You see, when Mike Tomlin arrived in Pittsburgh, Ben Roethlisberger was “an effective game manager,” and of who it was said that “nothing to this point suggests that Roethlisberger can carry an undermanned team on his shoulders to playoff success.” This missive was written on ESPN back on August 2, 2007, before Mike Tomlin had called his first game as Steelers head coach. (The same article suggested that Matt Leinart was a sure-fire Hall of Famer while Ben would never get to Canton.)

  • A decade later those words seem laughable.

In fact, during the Steelers rebuilding seasons in 2012 and 2013, Roethlisberger’s presence was cited as a reason why the Steelers could go all the way. Cowherd himself extols Roethlisberger as one of the best three quarterbacks in the AFC. He’s right. But doesn’t Mike Tomlin deserve credit for helping develop Ben Roethlisberger, or at the very least providing him an environment to thrive in?

  • And while we’re at it, has Colin Cowherd always thought that Ben Roethlisberger was an elite quarterback?

Or did Cowherd sing the “Big Ben’s just a ‘game manager’ chorus” a decade ago?  I don’t know, but perhaps some questions are best left unasked.

Mike Tomlin is a George Seifert, not a Barry Switzer

Colin Cowherd’s Mike Tomlin attack is laced with comparison’s to Barry Switzer. The argument is that, like Switzer, Tomlin inherited a talented team and rode on his predecessor’s coattails. It IS true that Mike Tomlin took charge of a Super Bowl ready team.

Tomlin started James Harrison whereas Bill Cowher kept him on the bench. Unlike Cowher, Tomlin didn’t had the benefit of the services of Jeff Hartings and Alan Faneca, instead he made it work with Justin Hartwig and Darnell Stapleton. What’s more, Mike Tomlin’s 2010 Steelers team featured even more new faces.

  • Barry Switzer got handed a Super Bowl caliber team, and within two years, he brought home another Lombardi Trophy.

Kudos to him. But two years later, Switzer’s team had imploded and his players quit on him late in the season. Has last game featured Troy Aikman imploring his teammates in vain to hustle to the line of scrimmage to run the hurry up offense. Jerry Jones fired him.

  • Comparing Mike Tomlin to Barry Switzer is completely off base.

The better comparison is between Mike Tomlin and George Seifert. Like Tomlin, George Seifert got handed the keys to a Super Bowl-ready team, and like Tomlin, Seifert drove his team home. Seifert however, kept his team in contention and in 1994 won another Super Bowl.

  • No one in Steelers Nation should count Lombardi Trophies before they’re won.

But today the Pittsburgh Steelers are legitimate Super Bowl contenders, with a roster that only contains three players from their last Championship team….

…Not bad for a coach who simply got “lucky” to inherit a talented team.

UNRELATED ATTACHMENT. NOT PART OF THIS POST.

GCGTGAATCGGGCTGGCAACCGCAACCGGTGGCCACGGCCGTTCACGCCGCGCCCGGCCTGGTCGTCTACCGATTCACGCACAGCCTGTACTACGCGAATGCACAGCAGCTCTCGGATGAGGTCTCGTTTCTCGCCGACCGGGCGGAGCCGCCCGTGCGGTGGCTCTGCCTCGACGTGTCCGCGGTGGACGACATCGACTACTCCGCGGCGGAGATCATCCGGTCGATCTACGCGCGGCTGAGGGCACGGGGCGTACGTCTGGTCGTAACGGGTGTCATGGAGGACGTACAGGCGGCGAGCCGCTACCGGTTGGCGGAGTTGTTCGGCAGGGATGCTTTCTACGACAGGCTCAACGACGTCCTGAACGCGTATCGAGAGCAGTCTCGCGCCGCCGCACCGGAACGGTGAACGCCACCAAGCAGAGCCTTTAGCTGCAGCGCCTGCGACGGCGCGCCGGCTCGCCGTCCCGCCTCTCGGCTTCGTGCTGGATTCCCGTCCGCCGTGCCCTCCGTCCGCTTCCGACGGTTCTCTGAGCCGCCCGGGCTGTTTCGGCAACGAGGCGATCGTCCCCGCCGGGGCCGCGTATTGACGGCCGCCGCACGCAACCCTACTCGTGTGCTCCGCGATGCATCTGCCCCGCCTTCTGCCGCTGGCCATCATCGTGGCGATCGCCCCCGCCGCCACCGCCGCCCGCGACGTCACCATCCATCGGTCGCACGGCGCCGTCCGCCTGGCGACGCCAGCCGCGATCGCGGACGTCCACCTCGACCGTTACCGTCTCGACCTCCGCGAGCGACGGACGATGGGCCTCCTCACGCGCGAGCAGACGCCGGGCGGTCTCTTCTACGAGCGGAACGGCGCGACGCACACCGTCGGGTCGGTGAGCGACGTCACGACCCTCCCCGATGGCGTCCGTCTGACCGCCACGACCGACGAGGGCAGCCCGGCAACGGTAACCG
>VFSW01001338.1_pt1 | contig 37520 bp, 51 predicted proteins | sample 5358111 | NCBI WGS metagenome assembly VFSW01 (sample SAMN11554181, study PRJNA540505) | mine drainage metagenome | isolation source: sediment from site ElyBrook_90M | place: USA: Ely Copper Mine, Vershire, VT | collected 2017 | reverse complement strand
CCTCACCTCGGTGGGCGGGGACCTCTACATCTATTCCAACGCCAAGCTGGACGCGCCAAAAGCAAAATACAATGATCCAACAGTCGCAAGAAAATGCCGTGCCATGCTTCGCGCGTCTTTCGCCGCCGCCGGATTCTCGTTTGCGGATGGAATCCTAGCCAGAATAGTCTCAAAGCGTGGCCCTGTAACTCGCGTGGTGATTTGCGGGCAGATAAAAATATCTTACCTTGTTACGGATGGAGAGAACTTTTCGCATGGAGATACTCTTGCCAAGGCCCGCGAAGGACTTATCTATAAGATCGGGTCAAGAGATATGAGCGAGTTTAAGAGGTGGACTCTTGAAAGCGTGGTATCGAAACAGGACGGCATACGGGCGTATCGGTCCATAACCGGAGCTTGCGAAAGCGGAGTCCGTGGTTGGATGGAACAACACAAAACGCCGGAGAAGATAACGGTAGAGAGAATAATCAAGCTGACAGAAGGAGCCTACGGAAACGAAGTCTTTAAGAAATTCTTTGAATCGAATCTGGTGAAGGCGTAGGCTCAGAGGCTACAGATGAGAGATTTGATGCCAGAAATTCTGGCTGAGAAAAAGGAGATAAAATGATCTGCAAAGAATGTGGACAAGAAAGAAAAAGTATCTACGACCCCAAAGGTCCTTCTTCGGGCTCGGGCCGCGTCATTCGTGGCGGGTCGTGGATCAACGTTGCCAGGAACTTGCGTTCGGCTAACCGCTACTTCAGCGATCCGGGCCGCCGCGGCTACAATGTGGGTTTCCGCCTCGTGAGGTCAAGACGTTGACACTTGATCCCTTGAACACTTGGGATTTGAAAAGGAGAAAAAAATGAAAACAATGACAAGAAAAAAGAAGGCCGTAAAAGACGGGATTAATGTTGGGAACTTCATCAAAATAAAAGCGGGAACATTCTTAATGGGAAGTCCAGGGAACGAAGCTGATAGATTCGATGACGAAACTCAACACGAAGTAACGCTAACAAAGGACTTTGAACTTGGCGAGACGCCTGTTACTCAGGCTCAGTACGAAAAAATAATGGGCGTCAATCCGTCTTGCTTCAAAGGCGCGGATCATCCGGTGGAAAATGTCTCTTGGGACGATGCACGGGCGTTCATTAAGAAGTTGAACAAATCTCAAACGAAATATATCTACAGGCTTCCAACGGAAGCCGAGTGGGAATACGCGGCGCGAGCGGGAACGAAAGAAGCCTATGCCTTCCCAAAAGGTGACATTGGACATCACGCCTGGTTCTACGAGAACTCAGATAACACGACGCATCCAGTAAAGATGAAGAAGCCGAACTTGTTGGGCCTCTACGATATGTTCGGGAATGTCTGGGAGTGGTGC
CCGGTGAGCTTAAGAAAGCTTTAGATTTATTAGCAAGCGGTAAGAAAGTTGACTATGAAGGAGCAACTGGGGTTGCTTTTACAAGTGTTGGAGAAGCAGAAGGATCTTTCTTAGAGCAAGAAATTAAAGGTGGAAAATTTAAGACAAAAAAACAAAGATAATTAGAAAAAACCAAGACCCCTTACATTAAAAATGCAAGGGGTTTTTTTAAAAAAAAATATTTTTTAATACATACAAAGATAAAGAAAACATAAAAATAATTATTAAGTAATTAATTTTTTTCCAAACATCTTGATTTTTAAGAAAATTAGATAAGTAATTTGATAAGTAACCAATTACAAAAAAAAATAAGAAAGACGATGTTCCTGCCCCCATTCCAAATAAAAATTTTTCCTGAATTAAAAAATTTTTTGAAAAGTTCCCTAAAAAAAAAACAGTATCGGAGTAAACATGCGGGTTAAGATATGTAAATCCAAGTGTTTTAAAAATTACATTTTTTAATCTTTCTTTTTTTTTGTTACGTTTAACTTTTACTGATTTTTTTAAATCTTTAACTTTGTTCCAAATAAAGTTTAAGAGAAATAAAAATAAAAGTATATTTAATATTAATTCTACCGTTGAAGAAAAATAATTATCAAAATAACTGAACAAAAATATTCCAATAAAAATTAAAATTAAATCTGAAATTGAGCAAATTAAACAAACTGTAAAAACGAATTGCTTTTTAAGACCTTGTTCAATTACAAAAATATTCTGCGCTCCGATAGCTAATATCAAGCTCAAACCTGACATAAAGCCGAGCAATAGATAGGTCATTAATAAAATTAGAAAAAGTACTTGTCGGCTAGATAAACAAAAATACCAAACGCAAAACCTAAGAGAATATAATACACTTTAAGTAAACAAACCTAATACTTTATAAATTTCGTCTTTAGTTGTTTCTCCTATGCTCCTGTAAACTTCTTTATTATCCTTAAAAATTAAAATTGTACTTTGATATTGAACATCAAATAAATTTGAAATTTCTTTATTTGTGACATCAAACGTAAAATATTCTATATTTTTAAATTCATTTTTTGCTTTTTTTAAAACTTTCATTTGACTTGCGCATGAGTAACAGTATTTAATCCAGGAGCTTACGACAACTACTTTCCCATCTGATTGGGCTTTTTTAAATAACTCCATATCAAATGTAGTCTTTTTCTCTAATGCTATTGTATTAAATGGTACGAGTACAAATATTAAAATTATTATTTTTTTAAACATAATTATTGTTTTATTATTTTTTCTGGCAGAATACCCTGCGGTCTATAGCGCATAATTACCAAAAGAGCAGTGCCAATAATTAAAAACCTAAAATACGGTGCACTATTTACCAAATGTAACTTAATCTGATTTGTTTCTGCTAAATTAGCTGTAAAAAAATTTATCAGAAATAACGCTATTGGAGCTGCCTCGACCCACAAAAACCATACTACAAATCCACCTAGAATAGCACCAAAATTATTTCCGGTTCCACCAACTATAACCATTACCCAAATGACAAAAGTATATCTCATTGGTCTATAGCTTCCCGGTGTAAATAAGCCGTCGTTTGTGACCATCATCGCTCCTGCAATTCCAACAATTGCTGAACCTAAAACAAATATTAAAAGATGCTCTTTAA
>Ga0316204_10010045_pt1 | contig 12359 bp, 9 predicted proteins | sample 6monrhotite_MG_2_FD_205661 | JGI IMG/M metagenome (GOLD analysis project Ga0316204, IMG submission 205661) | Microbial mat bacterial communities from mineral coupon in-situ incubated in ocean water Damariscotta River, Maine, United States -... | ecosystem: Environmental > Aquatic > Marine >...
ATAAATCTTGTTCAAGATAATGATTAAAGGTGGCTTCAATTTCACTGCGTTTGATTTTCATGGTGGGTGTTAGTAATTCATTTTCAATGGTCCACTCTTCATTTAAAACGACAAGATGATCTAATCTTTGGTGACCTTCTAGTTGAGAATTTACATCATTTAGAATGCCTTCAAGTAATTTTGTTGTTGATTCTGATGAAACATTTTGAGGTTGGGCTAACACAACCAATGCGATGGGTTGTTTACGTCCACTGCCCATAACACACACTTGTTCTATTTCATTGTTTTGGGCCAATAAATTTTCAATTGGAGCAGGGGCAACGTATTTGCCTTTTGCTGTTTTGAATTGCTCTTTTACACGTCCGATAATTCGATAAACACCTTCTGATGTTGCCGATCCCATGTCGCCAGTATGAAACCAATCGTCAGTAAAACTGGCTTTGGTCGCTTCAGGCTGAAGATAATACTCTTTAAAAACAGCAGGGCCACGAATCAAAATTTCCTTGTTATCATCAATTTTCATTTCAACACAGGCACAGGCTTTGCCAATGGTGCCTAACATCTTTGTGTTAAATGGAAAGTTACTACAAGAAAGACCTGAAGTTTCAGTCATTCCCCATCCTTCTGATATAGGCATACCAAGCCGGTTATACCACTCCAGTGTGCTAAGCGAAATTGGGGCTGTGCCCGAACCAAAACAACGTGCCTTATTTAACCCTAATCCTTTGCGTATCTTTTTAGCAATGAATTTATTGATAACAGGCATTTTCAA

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Pittsburgh Steelers Report Card for Win over Bengals

Taken from the grade book of a sturdy Steelers scribe feels the way Pittsburgh won this this game reveals the mark of a Super Bowl contender, here is the Steelers report card for the win over the Bengals, during week 2 at Heinz Field.

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Rossy Cockrell made life miserable for A.J.y Green in Steelers win over Bengals. Photo Credit: Matt Freed, Post-Gazette


Ben Roethlisberger wasn’t at his sharpest. For the day, he completed 19 of 37 passes for 259 yards, three touchdowns and two interceptions. Perhaps his biggest blunder of the game was an interception to Adam Jones that came on a fourth down play when he had Antonio Brown wide open. However, while it wasn’t the pretties performance for Roethlisberger, who struggled in the day-long rain at Heinz Field, he found Sammie Coates on bombs of 44 and 53 yards, respectively. And he capitalized on those huge plays by throwing touchdown passes to tight ends Xaxier Grimble and Jesse James. And Roethlisberger set up the third score–a six yard touchdown pass to running back DeAngelo Williams–by scrambling for 14 yards down to the five-yard line. Grade: C+

Running Backs

The sledding was a bit tougher for DeAngelo Williams in Week 2 than it was in Week 1 when he rushed for 142 yards and two touchdowns against the Redskins. But the veteran running back was a workhorse, as he carried the ball 32 times for 94 yards. Sure, he only averaged 2.9 yards per rush, but he stayed with it and was much better in the second half. Also, he made a great play by getting himself wide open in the corner of the end zone on his six-yard touchdown catch late in the fourth quarter. Grade: B-

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It was a tough day for Antonio Brown, as he was bottled up by the Bengals secondary to the tune of just four receptions for 39 yards. Brown even had an uncharacteristic drop during the game, which more than likely was a result of his frustrations. However, the young Sammie Coates was a very welcome sight; he caught just two passes, but they were for 44 and 53 yards, respectively, and set up two of Pittsburgh’s three touchdowns. Grade: C